This all covers about 70 pages. I glossed over a lot of it. 

Core Game Systems

These are our core rules. Rolls are made with the K/S areas. The six difficulty levels all have a multiplier to the HPs STEEP. They are Easy (x3), Moderate (the default x2), Hard (x1 [one would think a x1 would be the better default]), Difficult (x0.5), Very Difficult (x0.25), and Extreme (x0.1).  So if I want to read a scroll and my K/S in Dweomercræft is a 20 then if this were an Easy Challenge, then my chance to succeed is 20 x 3 or 60%. Moderate is 40% (20x2); if it is Very Difficult, then 20x0.25 or 5%, and 2% for Extreme. While so, a lot of the math is front-loaded on figuring out those K/S scores. These are roll-under abilities (roll under or equal). So, rolling 96% or above can be considered an automatic or even a special failure. 

We get guidelines for combining efforts, for rolling a K/S vs another K/S and so on.

There is also something called a Joss Factor (JF) which work like luck or hero points. At least...I think they do. There is not much here about it at all. If there are rules about how to regain Joss (and WHY is it called that?? Oh, I found an "in game" reason that explains nothing.) I have not found them. 

Spending APs is also covered for Traits and K/S areas. For this, advanced K/S descriptions are given. 

Combat is largely an application of the appropriate K/S areas. Combat is done in units called Critical Turns (CTs) of about 3 seconds each. The initiative is a d10 roll.  Armor reduces damage so HPs can take a lot of damage.  Combat can target hit locations, given the names with damage multipliers of: Non-Vital (x1), Vital (x2), Super-Vital (x3), and Ultra-Vital (x4). This is to account for creatures that might have different sorts of vital parts. It feels weird, but given what this game was trying to do, I can see the utility here.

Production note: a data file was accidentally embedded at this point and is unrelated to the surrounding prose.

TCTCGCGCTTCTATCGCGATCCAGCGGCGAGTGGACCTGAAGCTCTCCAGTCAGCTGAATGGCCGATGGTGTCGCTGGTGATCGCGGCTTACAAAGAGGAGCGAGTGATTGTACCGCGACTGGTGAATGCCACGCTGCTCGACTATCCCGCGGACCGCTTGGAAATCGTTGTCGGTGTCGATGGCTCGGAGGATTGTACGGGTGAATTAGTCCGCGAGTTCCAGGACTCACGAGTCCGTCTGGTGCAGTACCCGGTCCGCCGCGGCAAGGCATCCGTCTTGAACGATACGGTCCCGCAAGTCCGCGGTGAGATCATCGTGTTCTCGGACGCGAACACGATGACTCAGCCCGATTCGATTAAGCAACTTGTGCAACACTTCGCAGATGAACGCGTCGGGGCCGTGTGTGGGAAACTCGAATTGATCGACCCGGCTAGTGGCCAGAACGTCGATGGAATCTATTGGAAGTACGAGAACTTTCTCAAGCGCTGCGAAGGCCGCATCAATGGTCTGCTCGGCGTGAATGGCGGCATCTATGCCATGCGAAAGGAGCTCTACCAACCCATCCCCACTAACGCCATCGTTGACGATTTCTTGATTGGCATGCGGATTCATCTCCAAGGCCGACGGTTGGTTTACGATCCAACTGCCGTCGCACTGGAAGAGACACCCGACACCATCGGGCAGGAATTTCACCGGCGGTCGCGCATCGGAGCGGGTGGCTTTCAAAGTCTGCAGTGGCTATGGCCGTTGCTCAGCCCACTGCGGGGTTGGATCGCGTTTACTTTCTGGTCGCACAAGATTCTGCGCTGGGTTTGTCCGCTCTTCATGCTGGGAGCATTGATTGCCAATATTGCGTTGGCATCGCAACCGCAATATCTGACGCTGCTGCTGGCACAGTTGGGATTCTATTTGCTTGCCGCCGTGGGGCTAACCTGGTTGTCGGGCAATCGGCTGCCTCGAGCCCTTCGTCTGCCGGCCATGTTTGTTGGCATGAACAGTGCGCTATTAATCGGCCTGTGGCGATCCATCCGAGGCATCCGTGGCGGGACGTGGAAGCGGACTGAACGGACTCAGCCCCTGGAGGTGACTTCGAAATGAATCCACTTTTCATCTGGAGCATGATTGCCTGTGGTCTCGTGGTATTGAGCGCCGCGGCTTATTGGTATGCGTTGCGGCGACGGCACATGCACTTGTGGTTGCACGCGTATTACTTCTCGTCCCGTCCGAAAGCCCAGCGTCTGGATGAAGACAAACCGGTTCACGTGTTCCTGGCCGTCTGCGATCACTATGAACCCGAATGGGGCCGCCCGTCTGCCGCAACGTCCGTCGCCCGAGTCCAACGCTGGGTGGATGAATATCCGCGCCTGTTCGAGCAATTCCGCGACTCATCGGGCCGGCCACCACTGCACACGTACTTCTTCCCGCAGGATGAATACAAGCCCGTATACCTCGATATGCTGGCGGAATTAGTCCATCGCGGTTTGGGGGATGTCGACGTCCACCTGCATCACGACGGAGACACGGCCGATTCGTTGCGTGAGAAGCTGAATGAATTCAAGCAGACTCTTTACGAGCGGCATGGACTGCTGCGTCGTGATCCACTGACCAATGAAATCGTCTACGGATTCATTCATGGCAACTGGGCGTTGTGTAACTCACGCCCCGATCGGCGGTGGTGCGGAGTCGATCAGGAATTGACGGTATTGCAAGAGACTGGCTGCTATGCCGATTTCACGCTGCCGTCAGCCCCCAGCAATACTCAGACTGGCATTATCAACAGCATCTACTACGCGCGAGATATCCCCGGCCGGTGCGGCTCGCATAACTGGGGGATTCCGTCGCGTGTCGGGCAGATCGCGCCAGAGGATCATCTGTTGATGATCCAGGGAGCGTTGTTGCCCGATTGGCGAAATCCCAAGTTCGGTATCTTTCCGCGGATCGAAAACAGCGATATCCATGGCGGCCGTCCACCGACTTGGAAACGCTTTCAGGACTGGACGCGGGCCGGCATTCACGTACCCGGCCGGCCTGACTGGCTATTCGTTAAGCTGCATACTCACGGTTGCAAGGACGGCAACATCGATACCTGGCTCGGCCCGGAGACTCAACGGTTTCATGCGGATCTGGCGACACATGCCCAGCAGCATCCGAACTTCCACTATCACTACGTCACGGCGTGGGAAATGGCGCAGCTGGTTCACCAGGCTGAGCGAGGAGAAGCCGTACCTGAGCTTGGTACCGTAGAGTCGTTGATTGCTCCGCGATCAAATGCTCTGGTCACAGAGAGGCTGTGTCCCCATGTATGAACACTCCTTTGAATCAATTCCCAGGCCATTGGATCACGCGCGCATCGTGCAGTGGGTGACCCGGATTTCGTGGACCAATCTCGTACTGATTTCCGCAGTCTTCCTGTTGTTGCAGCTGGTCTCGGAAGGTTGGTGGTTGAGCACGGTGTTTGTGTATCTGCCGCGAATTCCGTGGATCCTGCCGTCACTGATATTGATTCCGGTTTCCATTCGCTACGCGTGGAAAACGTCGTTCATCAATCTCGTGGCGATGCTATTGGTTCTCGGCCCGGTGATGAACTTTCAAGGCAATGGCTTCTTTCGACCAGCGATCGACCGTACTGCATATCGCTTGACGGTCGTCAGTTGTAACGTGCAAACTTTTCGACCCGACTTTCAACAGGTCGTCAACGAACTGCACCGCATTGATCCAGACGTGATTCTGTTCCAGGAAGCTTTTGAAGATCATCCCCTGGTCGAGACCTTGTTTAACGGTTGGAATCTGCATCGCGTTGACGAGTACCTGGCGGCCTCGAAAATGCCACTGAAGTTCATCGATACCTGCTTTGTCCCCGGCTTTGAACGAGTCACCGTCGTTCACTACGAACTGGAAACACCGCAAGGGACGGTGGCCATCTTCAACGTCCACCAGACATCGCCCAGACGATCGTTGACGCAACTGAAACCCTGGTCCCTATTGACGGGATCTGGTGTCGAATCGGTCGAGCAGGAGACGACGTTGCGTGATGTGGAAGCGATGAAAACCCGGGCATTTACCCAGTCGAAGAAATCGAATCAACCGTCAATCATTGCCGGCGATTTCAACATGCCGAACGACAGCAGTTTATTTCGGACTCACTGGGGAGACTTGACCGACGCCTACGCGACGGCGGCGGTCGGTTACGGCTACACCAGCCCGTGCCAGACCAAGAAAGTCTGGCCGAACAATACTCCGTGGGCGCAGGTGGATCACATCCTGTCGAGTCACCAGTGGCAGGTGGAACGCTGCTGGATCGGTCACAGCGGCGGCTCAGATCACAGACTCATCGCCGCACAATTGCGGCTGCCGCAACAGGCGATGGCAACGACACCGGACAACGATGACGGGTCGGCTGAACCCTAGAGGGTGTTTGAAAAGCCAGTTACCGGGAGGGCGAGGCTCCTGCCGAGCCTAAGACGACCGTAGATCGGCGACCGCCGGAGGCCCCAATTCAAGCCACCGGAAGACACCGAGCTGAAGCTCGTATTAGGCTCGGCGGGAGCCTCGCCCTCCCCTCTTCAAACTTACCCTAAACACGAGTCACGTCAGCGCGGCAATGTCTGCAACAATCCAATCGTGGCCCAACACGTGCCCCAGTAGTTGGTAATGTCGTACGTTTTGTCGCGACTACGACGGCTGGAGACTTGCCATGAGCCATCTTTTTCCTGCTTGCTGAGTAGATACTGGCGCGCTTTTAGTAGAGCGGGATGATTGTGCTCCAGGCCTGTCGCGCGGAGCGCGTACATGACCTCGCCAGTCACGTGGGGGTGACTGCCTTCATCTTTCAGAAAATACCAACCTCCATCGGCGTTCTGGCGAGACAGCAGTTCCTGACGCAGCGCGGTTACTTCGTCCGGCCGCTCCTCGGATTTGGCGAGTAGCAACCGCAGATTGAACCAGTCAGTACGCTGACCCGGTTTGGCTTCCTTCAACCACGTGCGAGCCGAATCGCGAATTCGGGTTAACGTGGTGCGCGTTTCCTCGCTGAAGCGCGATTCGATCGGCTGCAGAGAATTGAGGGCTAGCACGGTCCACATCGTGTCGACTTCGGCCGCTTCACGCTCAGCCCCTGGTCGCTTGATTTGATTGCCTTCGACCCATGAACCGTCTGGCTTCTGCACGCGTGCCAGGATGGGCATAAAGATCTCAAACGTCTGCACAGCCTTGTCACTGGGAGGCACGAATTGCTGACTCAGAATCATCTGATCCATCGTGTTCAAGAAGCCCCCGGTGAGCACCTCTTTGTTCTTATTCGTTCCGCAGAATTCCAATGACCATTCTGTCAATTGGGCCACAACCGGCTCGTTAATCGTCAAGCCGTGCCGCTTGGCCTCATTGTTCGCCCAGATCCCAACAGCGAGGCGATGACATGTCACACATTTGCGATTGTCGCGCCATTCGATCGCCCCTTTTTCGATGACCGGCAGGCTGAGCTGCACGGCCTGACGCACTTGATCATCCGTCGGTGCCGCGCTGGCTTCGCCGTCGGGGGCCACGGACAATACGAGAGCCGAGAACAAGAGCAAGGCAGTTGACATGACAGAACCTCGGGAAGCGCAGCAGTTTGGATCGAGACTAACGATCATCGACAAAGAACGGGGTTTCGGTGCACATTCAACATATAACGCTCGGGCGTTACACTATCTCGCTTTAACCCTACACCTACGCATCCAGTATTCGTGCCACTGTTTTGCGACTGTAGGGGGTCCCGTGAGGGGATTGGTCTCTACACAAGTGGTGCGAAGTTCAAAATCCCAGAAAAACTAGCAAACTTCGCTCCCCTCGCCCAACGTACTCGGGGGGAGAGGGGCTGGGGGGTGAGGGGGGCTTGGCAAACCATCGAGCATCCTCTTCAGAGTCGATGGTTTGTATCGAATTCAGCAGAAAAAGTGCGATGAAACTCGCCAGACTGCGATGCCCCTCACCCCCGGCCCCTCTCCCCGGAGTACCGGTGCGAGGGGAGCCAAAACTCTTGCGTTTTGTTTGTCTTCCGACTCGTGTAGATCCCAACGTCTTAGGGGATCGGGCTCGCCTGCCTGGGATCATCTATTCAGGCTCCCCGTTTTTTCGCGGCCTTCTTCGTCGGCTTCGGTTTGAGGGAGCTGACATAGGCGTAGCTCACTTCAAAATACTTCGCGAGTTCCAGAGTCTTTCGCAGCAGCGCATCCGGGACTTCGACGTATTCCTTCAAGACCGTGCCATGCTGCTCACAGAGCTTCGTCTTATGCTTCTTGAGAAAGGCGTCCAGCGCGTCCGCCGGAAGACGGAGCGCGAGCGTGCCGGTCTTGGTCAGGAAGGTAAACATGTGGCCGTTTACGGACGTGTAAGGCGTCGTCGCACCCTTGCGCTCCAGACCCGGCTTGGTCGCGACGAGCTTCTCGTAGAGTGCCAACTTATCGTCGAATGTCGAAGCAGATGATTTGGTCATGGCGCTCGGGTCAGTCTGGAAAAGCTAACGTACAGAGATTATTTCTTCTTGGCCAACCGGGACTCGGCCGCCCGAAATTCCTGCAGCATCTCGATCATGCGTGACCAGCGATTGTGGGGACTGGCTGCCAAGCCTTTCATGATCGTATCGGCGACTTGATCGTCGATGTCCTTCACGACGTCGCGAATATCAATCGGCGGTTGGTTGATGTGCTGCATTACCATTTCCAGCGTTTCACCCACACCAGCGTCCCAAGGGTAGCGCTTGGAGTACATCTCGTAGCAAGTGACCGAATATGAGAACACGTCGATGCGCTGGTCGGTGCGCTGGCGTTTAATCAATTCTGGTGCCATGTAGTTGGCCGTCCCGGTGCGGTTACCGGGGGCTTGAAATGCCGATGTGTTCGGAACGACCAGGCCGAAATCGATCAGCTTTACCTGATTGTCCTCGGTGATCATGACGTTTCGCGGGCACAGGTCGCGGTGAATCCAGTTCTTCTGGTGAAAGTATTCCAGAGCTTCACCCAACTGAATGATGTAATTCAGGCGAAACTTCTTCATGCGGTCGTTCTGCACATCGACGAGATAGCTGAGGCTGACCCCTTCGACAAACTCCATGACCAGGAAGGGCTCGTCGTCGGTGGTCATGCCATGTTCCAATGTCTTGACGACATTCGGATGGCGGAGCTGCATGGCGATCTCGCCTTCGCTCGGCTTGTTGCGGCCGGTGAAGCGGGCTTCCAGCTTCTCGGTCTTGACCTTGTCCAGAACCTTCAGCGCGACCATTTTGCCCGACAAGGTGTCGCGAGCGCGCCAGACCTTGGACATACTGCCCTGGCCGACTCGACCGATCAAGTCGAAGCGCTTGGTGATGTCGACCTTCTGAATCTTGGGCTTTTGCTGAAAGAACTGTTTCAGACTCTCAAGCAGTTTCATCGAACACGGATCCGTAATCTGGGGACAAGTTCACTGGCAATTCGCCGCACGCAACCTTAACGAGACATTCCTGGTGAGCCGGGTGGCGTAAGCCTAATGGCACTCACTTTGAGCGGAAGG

There is an insanity and madness mechanic, but as I have said before, I am never very fond of these. 

Heka & Magic

Heka was the god of and the word for magic in ancient Egypt (or Ægypt in this book). Now I will freely admit, this is also one of my favorite sections. It is a wonderfully complicated system that would have made Isaac Bonewits proud. We get a few spells, but there are more in the Mythus Magic book (Thursday).

More on Personas

This covers anything that can change in an HP, like a change in SEC to becoming a vampire. This also covers some basic monsters.  There are some examples of NPCs, or er...NHP? Oh, actually, they are OPs, or "Other Personas."  The "monsters" are divided into three categories: Evil Personas (EPs), Monstrous Personages (MPGs), and Mundane Personas (MPs).  Other than being descriptive, there is no real difference between these that I can tell, save for name/label. Maybe if they had different point spreads.  There are also Friendly Personas (FP), which are what they sound like. 

Magickal Items

Pretty much what is says on the tin. There isn't a lot of stuff here.

Condemned as Galley Slaves

An adventure for new HPs. 

Appendices follow.

So. This game. 

Let's be honest. It is not good. It's actually kind of embarrassing how bad it is. Not to say there are not good things in it.

There are a lot of things I do like about it, though. I love the idea of Ærth, and Necropolis is still a fun adventure. The Mythus Magic was also a lot of fun, and I am looking forward to going over it again on Thursday. That said, I love some of the fluff here and there are things I could use, but it is a lot od shifting wheat from chaff here. 

Larina ferch Siân
Larina ferch Siân of Ærth

The over-heavy-handedness of the "Witchcræft is pure evilTM!" and the inclusion of "wicca" vis-à-vis through the Wisewoman/Wiseman vocation (or Mystic, the book is not very clear on this) is just too tantalizing to pass up, even if character creation in this system has been universally reviled.  I think I will try the character today and some spells on Thursday.